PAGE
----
This disorder is characterized by crops of large, tense, non-inflammatory bullae that appear spontaneously in patients with diabetes. Lesions are usually asymptomic and are most commonly located on the feet and lower legs. Bullae typically rupture after being present for approximately one week and leave deep, painless ulcers that may take many weeks to heal, even if not infected. There is no significant scarring.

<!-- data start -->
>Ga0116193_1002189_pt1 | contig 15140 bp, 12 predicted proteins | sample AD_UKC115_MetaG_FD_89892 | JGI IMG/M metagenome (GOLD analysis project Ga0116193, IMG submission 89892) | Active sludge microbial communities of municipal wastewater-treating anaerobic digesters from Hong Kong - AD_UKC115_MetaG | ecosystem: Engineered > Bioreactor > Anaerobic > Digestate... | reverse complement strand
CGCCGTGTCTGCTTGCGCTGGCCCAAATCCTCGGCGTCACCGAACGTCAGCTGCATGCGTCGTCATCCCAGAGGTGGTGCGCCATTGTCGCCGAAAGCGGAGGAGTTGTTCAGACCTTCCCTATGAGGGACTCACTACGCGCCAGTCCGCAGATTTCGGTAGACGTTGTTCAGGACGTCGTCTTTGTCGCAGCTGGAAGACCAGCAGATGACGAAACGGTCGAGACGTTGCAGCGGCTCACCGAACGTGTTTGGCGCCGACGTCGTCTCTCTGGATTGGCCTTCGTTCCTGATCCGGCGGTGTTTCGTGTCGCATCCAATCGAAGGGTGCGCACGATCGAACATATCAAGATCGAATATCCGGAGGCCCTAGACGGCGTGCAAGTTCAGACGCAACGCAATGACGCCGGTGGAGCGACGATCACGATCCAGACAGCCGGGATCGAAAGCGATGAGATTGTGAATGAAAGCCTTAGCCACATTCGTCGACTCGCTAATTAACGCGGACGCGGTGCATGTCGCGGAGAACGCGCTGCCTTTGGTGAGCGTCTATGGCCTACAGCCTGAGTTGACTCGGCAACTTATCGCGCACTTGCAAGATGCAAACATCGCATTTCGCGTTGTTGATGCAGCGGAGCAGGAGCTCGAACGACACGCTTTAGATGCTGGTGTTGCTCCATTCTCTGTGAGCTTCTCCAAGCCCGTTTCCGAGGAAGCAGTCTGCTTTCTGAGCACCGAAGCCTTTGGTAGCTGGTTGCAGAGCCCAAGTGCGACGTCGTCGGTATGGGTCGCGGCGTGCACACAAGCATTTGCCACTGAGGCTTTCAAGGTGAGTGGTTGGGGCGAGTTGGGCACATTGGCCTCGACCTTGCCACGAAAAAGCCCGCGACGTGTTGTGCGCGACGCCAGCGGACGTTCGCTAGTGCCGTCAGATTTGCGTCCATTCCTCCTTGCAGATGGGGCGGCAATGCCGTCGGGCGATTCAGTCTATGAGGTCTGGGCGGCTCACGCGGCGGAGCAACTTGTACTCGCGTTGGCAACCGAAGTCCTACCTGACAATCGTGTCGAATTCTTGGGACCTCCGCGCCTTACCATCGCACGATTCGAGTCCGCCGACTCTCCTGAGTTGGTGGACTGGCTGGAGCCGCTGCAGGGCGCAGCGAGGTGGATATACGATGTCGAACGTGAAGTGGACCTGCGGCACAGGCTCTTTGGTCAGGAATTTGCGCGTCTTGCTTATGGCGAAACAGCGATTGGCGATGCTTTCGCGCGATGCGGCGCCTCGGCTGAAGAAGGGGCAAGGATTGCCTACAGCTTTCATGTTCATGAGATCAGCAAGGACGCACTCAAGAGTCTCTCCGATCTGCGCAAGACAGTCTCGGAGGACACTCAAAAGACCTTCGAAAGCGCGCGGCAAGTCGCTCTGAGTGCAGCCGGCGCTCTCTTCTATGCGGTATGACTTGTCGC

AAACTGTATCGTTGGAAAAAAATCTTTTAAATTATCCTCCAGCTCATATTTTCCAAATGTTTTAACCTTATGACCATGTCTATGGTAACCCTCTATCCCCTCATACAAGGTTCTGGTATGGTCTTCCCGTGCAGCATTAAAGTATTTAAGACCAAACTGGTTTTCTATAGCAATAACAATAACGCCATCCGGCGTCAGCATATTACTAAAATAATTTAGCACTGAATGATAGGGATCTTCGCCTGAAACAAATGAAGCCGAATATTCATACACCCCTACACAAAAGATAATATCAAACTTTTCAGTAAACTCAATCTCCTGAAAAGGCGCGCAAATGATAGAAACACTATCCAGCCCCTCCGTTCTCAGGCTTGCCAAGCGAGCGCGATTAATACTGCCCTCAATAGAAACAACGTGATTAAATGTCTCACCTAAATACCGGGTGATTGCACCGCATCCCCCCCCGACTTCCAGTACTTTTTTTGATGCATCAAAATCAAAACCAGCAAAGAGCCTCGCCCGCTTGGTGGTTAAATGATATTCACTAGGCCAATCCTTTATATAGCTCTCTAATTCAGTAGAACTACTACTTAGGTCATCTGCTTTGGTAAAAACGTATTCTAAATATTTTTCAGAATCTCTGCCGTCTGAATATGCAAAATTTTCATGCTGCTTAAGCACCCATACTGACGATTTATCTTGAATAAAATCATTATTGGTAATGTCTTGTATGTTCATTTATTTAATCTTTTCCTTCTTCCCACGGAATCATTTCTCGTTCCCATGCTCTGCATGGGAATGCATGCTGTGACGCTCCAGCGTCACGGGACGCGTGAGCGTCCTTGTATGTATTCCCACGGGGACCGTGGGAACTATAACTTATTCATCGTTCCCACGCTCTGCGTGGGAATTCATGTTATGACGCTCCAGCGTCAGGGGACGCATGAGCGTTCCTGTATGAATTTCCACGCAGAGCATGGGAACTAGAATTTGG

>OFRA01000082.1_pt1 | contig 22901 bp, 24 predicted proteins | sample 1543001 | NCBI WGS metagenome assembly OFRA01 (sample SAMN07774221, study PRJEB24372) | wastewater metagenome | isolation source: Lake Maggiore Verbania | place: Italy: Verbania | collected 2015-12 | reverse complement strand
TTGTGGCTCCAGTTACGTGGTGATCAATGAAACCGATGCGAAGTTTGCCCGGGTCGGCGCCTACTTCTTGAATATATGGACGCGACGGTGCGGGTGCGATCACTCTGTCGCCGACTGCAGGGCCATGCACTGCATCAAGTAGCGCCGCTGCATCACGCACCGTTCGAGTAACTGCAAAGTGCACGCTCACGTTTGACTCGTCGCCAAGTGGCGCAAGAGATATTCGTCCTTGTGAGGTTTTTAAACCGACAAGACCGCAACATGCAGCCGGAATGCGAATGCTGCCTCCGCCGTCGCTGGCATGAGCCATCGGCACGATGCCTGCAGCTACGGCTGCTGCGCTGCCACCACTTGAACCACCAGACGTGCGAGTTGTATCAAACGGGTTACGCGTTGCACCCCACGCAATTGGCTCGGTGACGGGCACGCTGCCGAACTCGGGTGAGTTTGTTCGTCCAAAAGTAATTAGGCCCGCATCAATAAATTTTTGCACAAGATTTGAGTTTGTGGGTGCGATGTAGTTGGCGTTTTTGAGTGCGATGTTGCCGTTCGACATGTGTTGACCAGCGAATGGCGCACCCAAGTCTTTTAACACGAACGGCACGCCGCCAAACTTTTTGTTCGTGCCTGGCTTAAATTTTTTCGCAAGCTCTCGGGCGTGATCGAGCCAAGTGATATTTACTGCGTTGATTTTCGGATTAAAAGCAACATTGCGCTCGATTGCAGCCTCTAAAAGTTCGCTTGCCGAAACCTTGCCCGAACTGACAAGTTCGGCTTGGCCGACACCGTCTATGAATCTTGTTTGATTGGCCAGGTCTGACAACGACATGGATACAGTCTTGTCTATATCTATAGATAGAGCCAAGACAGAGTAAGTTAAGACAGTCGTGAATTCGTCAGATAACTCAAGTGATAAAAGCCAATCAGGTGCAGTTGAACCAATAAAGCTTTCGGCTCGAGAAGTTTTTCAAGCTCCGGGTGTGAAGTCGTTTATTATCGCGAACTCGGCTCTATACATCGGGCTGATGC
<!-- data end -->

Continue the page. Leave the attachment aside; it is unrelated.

The etiology of this disorder is unknown but it is not autoimmune/immunologic in nature. On histopathologic exam, the split typically occurs in a subepidermal location, with the cleavage plane in the basement membrane zone above the basal lamina. Treatment is palliative with leg compression and local wound care.